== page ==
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Thread: Compaq Portable III - Keyboard Controller

  1. #1
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    Default Compaq Portable III - Keyboard Controller

    So, I got this Compaq Portable III (386DX20), which was basically in pieces, because the previous owner tried to fix a crumbled keyboard cable. I think he forgot to write down the wire colors on the DIN5 connector before trying to replace the cable, because when I got it, each of the 4 wires was soldered to a metal pin. So I think he got tired and started to stick the pins in different combinations into the DIN5 port on the Portable III. It seems that while doing that, he blew something on the system board. I already replaced the keyboard controller chip (Intel 106436-001) on the board, as it got quite hot to the touch, but I'm still getting a 301/304 Keyboard Error in Post.

    Now I have some questions. Has somebody tried to connect a normal AT DIN5 or PS/2 keyboard to a Portable III? If I use the original Compaq Keyboard, I'm getting constant buffer beeps while the 301/304 error is on screen, the same with a PS/2 keyboard. The Compaqs keyboard on another Pentium 133 system instead, works perfectly.

    I wasn't able to track down any kind of schematic for this machine, or any other Compaq that uses the Intel 106436-001 as keyboard controller (there are quite a few), neither could I find the pinout for the Compaq Portable III's DIN5 connector, but I would assume that it's AT standard for 5V/GND/CLK/DATA, maybe someone could confirm this for me?

    Any help would be greatly appreciated.

  2. #2
    Join Date
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    Quote Originally Posted by Soeren Anton View Post
    I already replaced the keyboard controller chip (Intel 106436-001) on the board, ...
    Not an Intel part number; a Compaq one. The "106436-001" is an Intel D8742 (multipurpose microcontroller) chip that Compaq have programmed with software that turns it into a 'keyboard controller' suitable for the Compaq motherboards where it gets fitted. Compaq have then assigned its part number of 106436-001 to that particular combination of hardware and software.

    Hopefully, the "106436-001" that you acquired is programmed.



  3. #3
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    In the IBM AT, IBM have also used a programmed 8742 (or 8042). For whatever it is worth, the keyboard interface of the IBM AT's motherboard is shown at [here]. Compaq may have done something very similar. Note the chips between the controller and keyboard connector.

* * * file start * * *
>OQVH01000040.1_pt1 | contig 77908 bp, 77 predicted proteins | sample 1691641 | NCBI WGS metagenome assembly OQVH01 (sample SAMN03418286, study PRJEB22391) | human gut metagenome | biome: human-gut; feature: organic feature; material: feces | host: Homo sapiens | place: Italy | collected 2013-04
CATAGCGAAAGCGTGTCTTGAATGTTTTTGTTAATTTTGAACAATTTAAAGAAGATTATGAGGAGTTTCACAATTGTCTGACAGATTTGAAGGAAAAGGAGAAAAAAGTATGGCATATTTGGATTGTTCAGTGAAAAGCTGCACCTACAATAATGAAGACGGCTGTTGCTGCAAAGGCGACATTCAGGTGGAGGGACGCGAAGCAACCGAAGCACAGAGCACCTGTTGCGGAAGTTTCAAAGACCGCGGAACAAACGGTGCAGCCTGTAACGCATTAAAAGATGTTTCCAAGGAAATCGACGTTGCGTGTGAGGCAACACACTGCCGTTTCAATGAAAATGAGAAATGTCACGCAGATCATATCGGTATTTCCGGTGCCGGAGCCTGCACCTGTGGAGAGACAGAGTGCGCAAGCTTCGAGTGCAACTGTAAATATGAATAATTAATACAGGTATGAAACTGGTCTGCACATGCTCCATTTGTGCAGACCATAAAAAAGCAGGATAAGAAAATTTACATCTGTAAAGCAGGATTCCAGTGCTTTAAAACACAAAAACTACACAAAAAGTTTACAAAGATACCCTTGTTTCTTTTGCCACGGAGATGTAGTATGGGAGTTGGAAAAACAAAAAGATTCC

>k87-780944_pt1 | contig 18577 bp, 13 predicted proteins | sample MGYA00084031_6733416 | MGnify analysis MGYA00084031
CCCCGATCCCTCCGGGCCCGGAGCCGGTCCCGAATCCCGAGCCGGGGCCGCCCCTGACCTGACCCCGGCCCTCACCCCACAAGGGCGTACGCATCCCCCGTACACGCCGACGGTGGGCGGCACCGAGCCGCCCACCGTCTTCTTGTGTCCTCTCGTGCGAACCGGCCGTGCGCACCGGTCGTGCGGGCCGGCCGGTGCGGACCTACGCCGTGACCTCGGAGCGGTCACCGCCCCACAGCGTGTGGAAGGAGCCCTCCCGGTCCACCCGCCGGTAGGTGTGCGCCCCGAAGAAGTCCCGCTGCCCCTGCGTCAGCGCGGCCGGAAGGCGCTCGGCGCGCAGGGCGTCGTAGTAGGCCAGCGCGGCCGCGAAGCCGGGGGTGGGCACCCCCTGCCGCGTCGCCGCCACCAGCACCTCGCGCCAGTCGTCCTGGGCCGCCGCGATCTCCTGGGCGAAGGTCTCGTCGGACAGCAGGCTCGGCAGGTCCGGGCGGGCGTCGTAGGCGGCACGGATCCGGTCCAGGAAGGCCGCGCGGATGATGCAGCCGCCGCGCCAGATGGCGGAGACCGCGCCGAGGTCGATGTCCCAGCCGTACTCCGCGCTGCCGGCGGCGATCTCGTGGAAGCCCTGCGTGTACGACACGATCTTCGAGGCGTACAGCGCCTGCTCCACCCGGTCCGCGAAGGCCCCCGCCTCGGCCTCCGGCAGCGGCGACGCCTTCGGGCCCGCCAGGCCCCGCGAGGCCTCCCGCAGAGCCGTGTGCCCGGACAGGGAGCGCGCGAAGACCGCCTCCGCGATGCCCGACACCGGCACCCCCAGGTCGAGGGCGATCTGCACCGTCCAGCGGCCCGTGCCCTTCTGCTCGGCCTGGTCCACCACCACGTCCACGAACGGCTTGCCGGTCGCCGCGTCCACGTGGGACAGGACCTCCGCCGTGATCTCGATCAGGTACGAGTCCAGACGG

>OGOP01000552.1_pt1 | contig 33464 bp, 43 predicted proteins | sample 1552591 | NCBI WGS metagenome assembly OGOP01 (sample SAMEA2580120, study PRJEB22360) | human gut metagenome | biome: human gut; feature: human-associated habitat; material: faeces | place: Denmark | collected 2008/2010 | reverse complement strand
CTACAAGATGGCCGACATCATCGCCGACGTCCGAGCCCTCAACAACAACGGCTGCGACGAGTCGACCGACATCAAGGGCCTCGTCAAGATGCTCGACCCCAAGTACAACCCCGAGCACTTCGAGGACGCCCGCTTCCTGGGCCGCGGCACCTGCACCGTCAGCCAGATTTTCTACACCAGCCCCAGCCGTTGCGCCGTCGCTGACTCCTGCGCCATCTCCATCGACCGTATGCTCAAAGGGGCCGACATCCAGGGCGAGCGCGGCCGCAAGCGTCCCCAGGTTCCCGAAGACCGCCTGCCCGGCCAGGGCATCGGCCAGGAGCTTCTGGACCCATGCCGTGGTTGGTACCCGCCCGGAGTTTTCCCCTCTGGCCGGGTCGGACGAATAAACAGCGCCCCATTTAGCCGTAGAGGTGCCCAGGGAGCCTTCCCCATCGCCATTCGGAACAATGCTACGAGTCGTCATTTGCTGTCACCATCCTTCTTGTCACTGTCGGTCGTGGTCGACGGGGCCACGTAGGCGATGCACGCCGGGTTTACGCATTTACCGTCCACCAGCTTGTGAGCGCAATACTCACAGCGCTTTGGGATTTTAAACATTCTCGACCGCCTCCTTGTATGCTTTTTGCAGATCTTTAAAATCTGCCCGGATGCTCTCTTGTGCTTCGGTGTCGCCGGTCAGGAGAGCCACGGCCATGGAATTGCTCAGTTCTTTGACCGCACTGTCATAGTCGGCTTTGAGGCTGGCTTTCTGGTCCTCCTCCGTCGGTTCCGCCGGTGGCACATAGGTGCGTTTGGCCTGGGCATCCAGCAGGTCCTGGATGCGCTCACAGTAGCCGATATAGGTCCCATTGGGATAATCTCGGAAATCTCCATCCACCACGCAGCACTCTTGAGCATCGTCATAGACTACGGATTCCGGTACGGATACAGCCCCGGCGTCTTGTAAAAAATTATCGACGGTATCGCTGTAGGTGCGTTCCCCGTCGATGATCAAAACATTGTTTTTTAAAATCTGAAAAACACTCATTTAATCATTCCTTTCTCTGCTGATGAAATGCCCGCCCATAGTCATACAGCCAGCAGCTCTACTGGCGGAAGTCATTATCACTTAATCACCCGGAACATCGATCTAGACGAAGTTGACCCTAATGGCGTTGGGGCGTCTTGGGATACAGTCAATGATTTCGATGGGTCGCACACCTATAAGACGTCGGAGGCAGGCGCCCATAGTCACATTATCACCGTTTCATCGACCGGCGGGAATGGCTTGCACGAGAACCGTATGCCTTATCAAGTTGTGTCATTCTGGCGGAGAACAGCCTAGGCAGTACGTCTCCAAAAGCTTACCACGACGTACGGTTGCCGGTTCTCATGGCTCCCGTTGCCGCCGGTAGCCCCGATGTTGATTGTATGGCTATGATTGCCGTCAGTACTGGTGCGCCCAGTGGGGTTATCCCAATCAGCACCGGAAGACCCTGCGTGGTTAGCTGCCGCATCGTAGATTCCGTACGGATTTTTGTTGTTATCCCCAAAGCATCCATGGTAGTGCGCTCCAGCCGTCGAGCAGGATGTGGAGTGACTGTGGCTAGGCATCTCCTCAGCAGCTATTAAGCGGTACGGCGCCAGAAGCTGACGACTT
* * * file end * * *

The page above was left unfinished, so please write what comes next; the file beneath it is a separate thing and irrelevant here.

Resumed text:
4. #4
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    Jun 2014
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    That's actually some pretty good insight, thank you. I didn't know that the 106436-001 is actually a D8742, the original controller wasn't marked like the one in your picture. I found some NOS 106436-001 from a seller in Poland, they were actually dirt cheap, too.

    snip_20180608161811.jpg

    I was hoping that there was something between the controller and the connector to go on, but without the schematics I was a bit lost on this board, as the chip density is pretty high. I think the next step is to trace the DATA and CLOCK lines from the connector to pins 37 and 38 on the controller, something in between there must be screwed.

  5. #5
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    Quote Originally Posted by modem7 View Post
    For whatever it is worth, the keyboard interface of the IBM AT's motherboard is shown at [here].
    A related diagram is at [here].

  6. #6
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    Do you have any information about the hard disk controller? That seems to be a custom Compaq-fabricated chip that doesn't exist anywhere else.

    (My hard drive controller failed a few months ago, and I haven't been able to restore it to fully-working condition yet.)

  7. #7

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    Unfortunately - no idea about the HDD controller - but my first thought was like "this is a case for XTIDE". Not a perfect solution, but maybe worth considering if you can't get the controller fixed.

  8. #8
    Join Date
    May 2016
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    Fairfield, Ohio
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    If memory serves that unit actually uses an IDE drive.

    BTW, an actual Portable III has a 286 cpu. The 386 systems is called, well, Portable 386.

    Given that I've never taken either one apart (aside from replacing a floppy drive once), I am surprised to read the system has an internal DIN5 keyboard connector. Surprise!

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